It isn’t the economic forces out of individuals’ control, or the low wages and insecure work, or the higher rents; nor is it the fact that more and more people are being born into poor areas and poor families, with underfunded public services and worsening opportunities that has led to more children going hungry. No. It’s actually all down to ‘budgeting’ and a lack of responsibility on the parents’ behalf. Again, pretty rich coming from politicians who are themselves avoiding responsibility for their role in all this.

This is a classic diversion technique; challenge the character of poor people. And Mr Clarke-Smith certainly isn’t alone in this. Ben Bradley, the Conservative MP for Mansfield, took this idea to the extreme on Twitter in a now-deleted tweet, where he stated that free school meal vouchers were being spent in ‘crack dens’ and ‘brothels’ as a way to delegitimise them.

I for one would love to see Mr Bradley try to buy drugs with school meal vouchers and see how he gets on.

There is of course something in all of us that doesn’t want to be cynical. We want to believe that when politicians make decisions we don’t agree with that they’re still doing this for our good — that they have the same aims as us, but believe in a different way of achieving them.

In this case however, and particularly in the case of the MPs mentioned earlier, I truly believe this is just pure cruelty and an honest reflection of how the leading party views poor people — as having ‘deserved’ their poverty.

We can all agree that the free school meal vouchers are not a sustainable solution. They are only meant to be an immediate solution to an immediate problem. The long-term solutions of that problem should have been set into motion years ago. The simple, undeniable, and absolutely devastating fact is that without food vouchers thousands and thousands of children will go hungry this half-term. Or if they don’t go hungry, they’ll go cold when their parents will be forced into a choice between feeding them or paying for the heating.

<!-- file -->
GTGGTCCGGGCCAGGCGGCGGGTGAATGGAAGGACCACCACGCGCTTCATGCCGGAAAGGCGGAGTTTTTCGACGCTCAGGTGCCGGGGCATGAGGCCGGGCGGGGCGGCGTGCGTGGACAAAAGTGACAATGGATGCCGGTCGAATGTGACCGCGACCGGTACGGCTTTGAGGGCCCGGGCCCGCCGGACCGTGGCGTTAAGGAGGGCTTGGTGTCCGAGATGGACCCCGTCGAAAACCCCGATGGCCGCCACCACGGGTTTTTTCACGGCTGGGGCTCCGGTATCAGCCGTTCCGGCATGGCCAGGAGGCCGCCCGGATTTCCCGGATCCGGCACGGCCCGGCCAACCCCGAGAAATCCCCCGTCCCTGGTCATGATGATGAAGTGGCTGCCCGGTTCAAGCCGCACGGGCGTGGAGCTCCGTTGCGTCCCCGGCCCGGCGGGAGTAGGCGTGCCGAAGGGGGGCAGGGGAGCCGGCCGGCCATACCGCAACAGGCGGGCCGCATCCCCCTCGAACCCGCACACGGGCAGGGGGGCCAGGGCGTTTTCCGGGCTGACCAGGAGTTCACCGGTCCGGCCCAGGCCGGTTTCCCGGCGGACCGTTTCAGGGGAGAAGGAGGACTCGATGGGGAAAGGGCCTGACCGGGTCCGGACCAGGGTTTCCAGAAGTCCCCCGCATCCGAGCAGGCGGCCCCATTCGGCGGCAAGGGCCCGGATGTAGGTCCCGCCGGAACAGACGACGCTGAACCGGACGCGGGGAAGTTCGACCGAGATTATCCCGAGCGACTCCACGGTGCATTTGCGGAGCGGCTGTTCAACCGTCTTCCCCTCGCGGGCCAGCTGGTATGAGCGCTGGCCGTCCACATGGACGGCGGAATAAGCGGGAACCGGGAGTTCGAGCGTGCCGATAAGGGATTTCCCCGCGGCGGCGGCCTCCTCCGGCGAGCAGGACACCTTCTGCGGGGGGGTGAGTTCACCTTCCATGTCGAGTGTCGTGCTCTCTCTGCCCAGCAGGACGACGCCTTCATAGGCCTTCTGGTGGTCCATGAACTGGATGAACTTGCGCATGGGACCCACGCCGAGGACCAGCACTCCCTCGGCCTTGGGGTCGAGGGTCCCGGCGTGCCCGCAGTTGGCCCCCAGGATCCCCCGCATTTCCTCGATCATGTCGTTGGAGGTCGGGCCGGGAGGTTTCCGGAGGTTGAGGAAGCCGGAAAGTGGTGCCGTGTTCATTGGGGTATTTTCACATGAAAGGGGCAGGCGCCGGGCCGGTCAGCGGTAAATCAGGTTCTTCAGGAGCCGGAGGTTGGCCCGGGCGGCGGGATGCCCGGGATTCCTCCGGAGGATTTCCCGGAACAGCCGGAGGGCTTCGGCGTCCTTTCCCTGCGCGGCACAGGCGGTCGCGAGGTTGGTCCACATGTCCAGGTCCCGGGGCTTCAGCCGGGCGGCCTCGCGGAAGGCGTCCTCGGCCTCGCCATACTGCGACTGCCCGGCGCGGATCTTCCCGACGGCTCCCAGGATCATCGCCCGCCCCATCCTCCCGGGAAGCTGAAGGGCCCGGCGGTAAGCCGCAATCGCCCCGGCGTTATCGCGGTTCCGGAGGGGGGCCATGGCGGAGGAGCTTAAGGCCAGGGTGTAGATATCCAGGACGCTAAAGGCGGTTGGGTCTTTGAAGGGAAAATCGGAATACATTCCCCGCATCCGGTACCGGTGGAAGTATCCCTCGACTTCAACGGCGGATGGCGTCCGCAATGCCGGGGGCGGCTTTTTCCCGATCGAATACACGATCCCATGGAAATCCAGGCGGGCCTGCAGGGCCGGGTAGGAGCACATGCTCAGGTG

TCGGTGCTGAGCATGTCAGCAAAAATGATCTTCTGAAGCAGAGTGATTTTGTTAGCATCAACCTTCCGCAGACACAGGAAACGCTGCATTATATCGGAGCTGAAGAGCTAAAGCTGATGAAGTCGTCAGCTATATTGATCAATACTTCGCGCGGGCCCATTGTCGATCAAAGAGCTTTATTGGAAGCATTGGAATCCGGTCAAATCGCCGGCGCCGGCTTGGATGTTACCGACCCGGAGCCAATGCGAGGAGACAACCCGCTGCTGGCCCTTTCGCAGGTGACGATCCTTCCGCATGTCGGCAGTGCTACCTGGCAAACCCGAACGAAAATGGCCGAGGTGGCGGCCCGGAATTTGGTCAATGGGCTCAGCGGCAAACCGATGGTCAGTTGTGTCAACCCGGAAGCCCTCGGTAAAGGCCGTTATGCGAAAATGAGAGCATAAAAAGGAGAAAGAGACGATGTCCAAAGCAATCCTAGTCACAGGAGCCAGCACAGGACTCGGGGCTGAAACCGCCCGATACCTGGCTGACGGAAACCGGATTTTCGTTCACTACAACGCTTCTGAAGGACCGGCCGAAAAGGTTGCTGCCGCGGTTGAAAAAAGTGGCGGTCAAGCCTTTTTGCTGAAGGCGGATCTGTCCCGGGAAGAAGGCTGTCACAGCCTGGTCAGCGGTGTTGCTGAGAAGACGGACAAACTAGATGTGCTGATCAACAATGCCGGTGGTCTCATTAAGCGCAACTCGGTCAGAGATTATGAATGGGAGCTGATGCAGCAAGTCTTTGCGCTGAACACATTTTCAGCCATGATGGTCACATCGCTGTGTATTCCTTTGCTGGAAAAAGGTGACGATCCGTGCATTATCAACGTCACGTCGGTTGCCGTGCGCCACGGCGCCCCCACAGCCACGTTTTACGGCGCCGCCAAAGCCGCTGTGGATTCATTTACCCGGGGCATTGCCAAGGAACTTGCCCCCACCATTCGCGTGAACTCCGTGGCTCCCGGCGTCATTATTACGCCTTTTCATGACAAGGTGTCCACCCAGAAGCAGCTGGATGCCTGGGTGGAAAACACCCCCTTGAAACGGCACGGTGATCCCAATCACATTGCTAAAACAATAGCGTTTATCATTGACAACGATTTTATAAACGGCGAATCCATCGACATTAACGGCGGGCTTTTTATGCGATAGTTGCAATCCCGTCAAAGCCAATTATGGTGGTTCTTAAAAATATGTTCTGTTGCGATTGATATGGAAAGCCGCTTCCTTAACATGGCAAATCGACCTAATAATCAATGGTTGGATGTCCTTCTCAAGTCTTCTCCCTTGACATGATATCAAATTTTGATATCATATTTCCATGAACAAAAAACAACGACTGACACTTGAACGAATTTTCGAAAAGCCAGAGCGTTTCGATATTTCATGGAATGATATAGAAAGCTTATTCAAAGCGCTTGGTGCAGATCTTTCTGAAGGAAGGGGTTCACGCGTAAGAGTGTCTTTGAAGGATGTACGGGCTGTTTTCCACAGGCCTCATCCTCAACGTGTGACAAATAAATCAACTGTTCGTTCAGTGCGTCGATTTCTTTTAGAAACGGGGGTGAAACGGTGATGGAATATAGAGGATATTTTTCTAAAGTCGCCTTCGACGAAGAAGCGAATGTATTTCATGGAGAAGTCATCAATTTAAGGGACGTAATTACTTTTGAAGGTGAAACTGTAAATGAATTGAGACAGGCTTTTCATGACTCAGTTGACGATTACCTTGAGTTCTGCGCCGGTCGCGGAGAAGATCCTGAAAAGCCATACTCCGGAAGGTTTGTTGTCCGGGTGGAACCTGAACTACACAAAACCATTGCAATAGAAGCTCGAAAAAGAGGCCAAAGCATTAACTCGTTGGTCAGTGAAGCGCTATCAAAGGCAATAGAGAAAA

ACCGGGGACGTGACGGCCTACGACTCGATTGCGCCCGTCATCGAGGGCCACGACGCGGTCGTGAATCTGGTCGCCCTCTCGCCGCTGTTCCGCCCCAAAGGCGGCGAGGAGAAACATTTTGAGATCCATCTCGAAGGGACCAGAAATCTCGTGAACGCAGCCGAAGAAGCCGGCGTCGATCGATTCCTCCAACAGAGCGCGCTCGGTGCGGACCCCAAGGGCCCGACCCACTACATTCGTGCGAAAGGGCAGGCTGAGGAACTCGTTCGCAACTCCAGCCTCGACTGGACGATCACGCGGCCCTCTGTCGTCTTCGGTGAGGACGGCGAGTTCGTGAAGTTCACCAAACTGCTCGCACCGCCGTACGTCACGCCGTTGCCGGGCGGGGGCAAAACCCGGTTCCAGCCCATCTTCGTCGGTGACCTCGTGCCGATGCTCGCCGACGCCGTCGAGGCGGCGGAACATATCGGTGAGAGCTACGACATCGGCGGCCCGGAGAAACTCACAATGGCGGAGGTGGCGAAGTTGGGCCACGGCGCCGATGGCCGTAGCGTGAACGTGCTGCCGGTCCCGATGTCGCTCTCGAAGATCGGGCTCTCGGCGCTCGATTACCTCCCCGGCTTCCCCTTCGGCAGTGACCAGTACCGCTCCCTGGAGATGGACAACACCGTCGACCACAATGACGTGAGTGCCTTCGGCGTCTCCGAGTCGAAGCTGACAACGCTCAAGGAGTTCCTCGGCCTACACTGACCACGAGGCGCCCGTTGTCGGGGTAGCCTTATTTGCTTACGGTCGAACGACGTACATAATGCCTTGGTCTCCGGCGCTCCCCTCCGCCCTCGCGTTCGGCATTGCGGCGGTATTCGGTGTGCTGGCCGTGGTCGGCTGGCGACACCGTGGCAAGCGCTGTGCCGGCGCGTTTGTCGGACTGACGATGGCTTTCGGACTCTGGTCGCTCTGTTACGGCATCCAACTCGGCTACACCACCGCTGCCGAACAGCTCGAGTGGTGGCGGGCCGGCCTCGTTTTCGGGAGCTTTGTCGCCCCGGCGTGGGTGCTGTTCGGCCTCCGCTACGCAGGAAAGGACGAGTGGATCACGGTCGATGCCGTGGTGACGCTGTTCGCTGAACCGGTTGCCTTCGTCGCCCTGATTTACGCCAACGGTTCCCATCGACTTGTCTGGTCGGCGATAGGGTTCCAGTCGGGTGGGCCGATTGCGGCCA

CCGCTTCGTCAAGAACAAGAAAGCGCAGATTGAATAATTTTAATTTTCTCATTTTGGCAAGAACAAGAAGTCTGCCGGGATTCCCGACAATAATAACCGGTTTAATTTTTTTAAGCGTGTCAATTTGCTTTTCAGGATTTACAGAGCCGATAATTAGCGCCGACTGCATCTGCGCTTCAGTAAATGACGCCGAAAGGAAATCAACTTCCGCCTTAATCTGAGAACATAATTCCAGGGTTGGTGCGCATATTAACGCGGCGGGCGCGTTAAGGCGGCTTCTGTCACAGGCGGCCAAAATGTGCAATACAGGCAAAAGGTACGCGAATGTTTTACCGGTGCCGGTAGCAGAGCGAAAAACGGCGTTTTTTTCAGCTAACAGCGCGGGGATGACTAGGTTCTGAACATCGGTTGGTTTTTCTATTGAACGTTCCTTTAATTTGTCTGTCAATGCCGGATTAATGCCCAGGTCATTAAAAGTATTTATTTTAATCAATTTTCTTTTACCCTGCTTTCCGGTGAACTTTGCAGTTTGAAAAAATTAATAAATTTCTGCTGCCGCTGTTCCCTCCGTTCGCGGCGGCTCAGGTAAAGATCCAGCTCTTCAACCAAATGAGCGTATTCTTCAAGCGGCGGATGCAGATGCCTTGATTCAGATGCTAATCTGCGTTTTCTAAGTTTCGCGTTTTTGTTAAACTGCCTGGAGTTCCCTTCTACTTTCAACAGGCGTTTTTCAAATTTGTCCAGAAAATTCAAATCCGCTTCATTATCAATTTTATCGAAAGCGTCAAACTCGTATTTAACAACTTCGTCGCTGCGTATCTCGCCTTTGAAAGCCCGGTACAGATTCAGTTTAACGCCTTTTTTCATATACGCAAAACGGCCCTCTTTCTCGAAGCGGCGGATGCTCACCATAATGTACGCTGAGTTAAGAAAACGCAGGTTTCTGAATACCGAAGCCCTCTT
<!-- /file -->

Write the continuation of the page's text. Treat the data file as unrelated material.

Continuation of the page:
To know that what you’re currently advocating will mean hundreds of children go hungry, and to do nothing about that when the cost of helping would be relatively small, is gross neglect at best and pure evil at worst. 

Feeding the children of this country isn’t about handouts or state generosity. It’s about investing in society. The child who is fed well will be the child who is far more likely to reach their full potential and break out of the cycle of poverty. This child, will also eventually give back to society. The government’s decision has let down a whole generation of kids, and it will have ramifications for decades to come. Marcus Rashford, the man behind the push to extend the scheme, put it best when he said:

‘a significant number of children are going to bed tonight not only hungry, but feeling like they do not matter because of comments that have been made today’.

This is at the core of the Conservative Party’s nastiness. Not only will they deny hungry kids food, but they will also degrade and insult their parents for the unfortunate circumstances they find themselves in.